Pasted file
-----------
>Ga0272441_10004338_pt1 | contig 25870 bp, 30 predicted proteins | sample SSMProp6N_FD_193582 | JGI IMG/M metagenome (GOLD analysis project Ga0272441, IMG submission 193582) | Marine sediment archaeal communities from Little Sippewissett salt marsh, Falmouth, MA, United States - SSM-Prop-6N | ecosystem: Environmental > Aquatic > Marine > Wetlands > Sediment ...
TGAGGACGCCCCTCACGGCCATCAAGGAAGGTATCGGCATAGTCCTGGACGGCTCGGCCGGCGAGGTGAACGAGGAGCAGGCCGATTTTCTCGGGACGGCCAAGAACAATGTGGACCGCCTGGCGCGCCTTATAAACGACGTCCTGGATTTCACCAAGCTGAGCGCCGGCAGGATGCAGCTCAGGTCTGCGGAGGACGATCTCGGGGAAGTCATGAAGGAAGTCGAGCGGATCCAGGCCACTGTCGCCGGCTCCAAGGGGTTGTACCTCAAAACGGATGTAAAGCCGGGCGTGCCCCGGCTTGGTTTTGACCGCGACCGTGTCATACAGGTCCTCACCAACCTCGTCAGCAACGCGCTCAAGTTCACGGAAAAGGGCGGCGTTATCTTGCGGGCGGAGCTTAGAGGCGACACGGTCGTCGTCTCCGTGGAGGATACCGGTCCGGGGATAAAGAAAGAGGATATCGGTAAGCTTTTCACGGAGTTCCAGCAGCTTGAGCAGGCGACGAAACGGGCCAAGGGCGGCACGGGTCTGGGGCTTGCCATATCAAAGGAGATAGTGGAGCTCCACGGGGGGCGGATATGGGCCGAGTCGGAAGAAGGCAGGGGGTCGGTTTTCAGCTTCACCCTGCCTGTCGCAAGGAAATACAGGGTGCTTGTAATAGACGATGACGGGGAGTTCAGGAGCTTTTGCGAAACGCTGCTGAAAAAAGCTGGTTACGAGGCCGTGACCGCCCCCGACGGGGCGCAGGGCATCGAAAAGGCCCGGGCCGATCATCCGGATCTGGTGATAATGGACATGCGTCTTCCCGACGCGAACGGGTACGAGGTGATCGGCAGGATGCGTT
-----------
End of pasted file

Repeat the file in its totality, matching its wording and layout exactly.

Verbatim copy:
>Ga0272441_10004338_pt1 | contig 25870 bp, 30 predicted proteins | sample SSMProp6N_FD_193582 | JGI IMG/M metagenome (GOLD analysis project Ga0272441, IMG submission 193582) | Marine sediment archaeal communities from Little Sippewissett salt marsh, Falmouth, MA, United States - SSM-Prop-6N | ecosystem: Environmental > Aquatic > Marine > Wetlands > Sediment ...
TGAGGACGCCCCTCACGGCCATCAAGGAAGGTATCGGCATAGTCCTGGACGGCTCGGCCGGCGAGGTGAACGAGGAGCAGGCCGATTTTCTCGGGACGGCCAAGAACAATGTGGACCGCCTGGCGCGCCTTATAAACGACGTCCTGGATTTCACCAAGCTGAGCGCCGGCAGGATGCAGCTCAGGTCTGCGGAGGACGATCTCGGGGAAGTCATGAAGGAAGTCGAGCGGATCCAGGCCACTGTCGCCGGCTCCAAGGGGTTGTACCTCAAAACGGATGTAAAGCCGGGCGTGCCCCGGCTTGGTTTTGACCGCGACCGTGTCATACAGGTCCTCACCAACCTCGTCAGCAACGCGCTCAAGTTCACGGAAAAGGGCGGCGTTATCTTGCGGGCGGAGCTTAGAGGCGACACGGTCGTCGTCTCCGTGGAGGATACCGGTCCGGGGATAAAGAAAGAGGATATCGGTAAGCTTTTCACGGAGTTCCAGCAGCTTGAGCAGGCGACGAAACGGGCCAAGGGCGGCACGGGTCTGGGGCTTGCCATATCAAAGGAGATAGTGGAGCTCCACGGGGGGCGGATATGGGCCGAGTCGGAAGAAGGCAGGGGGTCGGTTTTCAGCTTCACCCTGCCTGTCGCAAGGAAATACAGGGTGCTTGTAATAGACGATGACGGGGAGTTCAGGAGCTTTTGCGAAACGCTGCTGAAAAAAGCTGGTTACGAGGCCGTGACCGCCCCCGACGGGGCGCAGGGCATCGAAAAGGCCCGGGCCGATCATCCGGATCTGGTGATAATGGACATGCGTCTTCCCGACGCGAACGGGTACGAGGTGATCGGCAGGATGCGTT